Despite popular belief seniors tend to live wholesome lives, prevailing evidence has shown that many senior citizens are actually plunging into addiction. According to estimates from the Substance Abuse and Mental Health Services Administration (SAMSHA), by 2020 the number of older adults who will require substance abuse treatment will increase from 1.7 million in 2003 to 4.4 million.
According to Brenda Iliff, executive director of the Hazelden treatment facility in Naples, FL, 17 percent of older adults struggle with drug or alcohol issues. Part of the increase can be attributed to the Baby Boomers, the huge population cohort between 1946 and 1964, charging into their retirement years leaving the workforce 10,000 at a time daily. Another attribution is the baby boomers attitudes towards the use of drugs. “This group experimented more with drugs when they were in their 20s and 30s, and may have a higher comfort level using drugs of all kinds than their parents did,” said Judy Fenster, associate professor at the Adelphi University School of Social Work, according to Main Street News.
What aren’t they getting high on? Illiff says she typically sees a trend of prescription drug abuse among older adults, especially opioids such as oxycontin, but she also shared that the “Boomers” still enjoy their alcoholic beverages such as beer and wine and have some fondness for illegal drugs such as marijuana and heroin. According to Illif, heroin tends to be easier to obtain than prescription drugs, which explains use of the drug among older adults.
To no surprise, many individuals from the Baby Boomer group grew up using marijuana, so for some arriving into the 60s age group seems to be a rerun of the smoke-filled 1960s. However, an older adult’s body does not function like a teen’s, as we age our bodies tend to process alcohol and drugs inadequately. A person at 30 could handle drinking two Manhattans at dinner, but a 65 year old may be fairly drunk after just one. The liver and kidneys do not process alcohol as efficiently as one grows older, causing the organs to do less well in getting rid of poisons. Another issue is that older adults are usually on a regimen of prescription medications which tend to interact poorly with drugs and alcohol.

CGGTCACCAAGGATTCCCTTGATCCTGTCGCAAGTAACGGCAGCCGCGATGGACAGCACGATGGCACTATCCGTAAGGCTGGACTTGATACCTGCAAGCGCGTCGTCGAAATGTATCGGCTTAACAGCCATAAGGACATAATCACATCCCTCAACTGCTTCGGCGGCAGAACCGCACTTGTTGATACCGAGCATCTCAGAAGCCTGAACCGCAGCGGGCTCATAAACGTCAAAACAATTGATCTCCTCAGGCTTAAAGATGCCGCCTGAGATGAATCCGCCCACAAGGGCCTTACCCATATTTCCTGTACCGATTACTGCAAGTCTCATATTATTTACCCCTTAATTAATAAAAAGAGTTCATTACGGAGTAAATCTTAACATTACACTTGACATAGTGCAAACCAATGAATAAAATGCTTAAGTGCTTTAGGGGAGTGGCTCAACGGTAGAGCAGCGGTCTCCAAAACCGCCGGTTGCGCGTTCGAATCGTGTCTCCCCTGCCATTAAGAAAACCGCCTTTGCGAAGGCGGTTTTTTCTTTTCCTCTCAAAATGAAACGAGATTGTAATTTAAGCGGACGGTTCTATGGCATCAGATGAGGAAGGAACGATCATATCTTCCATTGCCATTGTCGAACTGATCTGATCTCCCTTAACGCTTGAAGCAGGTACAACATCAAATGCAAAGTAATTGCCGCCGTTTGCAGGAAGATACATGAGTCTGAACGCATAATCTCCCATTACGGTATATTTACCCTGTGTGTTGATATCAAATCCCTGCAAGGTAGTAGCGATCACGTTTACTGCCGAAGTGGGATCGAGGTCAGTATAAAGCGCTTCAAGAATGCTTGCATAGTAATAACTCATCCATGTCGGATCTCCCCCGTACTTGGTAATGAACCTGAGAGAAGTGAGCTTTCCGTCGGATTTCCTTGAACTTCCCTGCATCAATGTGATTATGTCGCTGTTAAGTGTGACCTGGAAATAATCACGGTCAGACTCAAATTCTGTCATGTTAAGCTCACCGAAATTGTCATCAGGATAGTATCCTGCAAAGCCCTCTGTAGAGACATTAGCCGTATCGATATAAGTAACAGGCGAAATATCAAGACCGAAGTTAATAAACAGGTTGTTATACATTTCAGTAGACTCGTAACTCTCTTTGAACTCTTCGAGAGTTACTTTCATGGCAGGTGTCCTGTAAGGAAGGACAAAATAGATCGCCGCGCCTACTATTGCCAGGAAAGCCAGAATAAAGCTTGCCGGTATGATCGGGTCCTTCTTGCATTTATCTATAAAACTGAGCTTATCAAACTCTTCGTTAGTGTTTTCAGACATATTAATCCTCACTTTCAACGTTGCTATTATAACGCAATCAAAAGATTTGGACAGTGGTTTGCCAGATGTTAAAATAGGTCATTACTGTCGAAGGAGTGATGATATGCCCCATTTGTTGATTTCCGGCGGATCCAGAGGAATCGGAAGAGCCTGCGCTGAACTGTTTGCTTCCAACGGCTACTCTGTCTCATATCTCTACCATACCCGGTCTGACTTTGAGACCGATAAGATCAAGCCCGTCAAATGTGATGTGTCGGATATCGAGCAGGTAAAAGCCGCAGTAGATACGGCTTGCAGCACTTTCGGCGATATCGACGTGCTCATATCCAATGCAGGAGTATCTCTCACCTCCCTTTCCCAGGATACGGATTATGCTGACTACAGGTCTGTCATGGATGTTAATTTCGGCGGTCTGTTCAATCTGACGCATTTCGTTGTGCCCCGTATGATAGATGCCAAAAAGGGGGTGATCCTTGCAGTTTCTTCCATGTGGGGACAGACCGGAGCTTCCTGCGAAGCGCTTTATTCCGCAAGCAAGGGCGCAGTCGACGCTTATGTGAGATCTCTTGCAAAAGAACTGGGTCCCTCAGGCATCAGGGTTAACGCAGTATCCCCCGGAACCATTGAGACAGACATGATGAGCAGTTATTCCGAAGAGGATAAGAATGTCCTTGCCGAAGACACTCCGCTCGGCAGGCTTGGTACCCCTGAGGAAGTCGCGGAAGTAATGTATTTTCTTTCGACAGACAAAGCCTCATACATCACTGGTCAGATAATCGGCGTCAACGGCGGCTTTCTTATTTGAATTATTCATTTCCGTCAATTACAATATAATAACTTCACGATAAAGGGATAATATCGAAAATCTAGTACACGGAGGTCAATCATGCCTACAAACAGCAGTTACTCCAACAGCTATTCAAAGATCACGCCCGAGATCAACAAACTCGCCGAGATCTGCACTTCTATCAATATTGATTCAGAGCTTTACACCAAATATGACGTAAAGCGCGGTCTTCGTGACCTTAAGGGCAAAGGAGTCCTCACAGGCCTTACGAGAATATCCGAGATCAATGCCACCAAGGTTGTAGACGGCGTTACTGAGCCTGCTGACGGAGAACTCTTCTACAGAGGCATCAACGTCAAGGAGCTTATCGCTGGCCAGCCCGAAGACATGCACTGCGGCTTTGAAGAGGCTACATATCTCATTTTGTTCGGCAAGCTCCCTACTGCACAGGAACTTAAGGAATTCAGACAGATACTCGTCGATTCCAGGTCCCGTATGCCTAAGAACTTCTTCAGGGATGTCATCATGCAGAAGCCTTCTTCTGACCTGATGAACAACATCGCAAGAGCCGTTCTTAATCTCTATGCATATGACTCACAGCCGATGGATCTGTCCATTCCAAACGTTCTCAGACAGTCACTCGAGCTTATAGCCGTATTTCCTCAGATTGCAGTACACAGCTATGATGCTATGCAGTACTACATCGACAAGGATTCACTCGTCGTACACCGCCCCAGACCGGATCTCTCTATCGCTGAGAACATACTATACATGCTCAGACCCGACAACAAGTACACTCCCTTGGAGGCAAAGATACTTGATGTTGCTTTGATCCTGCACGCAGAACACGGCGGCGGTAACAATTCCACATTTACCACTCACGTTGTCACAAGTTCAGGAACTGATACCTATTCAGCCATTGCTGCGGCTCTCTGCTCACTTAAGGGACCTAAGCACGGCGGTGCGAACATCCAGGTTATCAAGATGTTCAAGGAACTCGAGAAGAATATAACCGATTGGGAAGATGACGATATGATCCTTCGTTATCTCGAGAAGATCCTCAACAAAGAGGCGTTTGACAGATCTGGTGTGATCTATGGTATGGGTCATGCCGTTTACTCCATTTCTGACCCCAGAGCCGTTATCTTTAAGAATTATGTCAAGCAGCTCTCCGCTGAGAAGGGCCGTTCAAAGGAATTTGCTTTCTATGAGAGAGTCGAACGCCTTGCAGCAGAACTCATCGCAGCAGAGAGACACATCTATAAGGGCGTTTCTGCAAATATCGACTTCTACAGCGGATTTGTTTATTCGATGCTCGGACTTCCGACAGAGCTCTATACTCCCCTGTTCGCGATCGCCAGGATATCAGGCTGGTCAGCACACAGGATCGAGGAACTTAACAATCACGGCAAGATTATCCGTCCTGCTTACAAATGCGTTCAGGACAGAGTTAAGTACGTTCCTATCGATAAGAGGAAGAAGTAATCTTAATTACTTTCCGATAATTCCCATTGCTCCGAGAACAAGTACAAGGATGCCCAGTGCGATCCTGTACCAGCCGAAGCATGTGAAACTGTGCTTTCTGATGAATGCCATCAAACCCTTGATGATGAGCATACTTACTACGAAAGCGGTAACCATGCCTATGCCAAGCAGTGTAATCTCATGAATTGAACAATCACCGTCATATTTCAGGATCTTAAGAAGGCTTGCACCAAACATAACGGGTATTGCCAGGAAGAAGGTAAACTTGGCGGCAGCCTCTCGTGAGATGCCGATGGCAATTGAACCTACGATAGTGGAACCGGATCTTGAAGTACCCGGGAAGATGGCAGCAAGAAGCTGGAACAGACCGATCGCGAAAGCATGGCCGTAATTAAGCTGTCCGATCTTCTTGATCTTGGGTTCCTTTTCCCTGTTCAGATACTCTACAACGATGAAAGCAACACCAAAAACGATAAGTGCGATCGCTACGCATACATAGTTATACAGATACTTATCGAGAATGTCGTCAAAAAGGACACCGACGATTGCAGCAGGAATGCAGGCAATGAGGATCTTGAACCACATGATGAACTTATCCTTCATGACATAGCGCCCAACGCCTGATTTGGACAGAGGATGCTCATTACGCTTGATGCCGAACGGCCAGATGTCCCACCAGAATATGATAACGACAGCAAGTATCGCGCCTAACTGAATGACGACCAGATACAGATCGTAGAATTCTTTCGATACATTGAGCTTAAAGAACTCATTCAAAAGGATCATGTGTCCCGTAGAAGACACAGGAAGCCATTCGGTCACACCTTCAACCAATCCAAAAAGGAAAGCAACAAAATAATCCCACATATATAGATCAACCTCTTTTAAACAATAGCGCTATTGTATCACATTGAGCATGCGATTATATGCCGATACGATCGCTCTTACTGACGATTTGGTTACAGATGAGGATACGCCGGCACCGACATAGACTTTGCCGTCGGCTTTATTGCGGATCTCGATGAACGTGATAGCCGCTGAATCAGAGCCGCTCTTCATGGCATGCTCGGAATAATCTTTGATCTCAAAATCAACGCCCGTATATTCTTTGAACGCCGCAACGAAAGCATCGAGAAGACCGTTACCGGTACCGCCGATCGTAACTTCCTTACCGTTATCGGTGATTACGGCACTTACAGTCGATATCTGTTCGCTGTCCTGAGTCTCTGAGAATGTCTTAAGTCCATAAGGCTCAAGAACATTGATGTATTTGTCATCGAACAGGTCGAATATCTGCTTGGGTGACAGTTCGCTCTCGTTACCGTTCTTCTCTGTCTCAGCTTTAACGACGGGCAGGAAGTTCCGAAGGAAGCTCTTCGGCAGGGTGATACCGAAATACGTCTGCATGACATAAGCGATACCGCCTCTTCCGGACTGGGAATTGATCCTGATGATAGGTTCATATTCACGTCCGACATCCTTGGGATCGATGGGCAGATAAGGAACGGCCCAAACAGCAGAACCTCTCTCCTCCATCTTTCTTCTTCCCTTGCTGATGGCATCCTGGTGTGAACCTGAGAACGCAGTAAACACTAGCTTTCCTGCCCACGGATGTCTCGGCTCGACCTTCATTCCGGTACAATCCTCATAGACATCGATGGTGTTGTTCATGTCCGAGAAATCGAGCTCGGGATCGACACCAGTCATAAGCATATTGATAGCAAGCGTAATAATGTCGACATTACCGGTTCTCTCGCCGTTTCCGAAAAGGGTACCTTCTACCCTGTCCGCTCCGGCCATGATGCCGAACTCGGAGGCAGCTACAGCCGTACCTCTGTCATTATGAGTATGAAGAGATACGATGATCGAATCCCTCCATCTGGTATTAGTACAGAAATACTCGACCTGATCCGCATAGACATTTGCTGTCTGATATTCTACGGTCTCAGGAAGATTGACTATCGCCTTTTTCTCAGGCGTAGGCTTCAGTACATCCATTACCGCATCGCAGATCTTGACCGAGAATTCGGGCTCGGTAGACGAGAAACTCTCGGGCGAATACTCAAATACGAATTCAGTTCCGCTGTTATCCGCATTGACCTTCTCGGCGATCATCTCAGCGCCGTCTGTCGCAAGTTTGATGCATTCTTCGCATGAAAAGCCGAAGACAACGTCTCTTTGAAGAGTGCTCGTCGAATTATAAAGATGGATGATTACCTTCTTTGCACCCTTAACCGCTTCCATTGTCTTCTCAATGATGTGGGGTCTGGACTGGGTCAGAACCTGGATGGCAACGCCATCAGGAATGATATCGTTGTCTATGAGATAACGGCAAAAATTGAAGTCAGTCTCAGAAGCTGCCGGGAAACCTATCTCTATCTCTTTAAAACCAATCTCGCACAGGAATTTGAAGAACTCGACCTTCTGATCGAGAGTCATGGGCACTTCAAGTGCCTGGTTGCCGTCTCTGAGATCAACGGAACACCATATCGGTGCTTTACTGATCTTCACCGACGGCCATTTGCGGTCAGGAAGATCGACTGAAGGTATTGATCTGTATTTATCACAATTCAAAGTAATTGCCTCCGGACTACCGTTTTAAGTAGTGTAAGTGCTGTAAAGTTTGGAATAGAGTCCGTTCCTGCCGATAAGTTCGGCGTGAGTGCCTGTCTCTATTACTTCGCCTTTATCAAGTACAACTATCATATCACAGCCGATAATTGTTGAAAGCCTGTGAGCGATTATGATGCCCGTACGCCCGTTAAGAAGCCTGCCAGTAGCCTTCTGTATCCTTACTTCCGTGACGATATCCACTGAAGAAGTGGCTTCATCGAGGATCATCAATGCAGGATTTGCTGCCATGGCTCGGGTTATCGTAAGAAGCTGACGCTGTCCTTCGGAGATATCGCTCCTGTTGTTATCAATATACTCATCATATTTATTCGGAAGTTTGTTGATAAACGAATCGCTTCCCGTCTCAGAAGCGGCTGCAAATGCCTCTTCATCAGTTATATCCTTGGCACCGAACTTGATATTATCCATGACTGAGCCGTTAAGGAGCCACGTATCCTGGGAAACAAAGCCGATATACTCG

And the question still stands, why are seniors from the Baby Boomer group getting stoned? According to Damon Raskin, a Los Angeles physician specializing in addiction, says it’s typically because they are bored, lonely, or depressed. He also added that substance abuse problems tend to be easier to hide among older adults, since these individuals typically retire they don’t exhibit signs of addiction such as missing work or decreased work performance. Also, many live alone making it challenging for a loved one or friend to notice.
Substance abuse among seniors can also be challenging for healthcare professionals to identify as common signs of addiction coincide with aging, such as memory loss and falling.
The biggest issue standing is the challenge of getting senior citizens into treatment. While younger adults may be concerned with job loss or getting into legal troubles for their substance use, older adults may not care about any of those factors. In addition, most senior citizens are in denial that there’s a problem present and unfortunately treatment cannot work until one admits to the presence of a substance use problem.
However, Iliff did make mention that when senior citizens actually go into senior addiction treatment, they respond well, follow the rules, and typically have high success rates.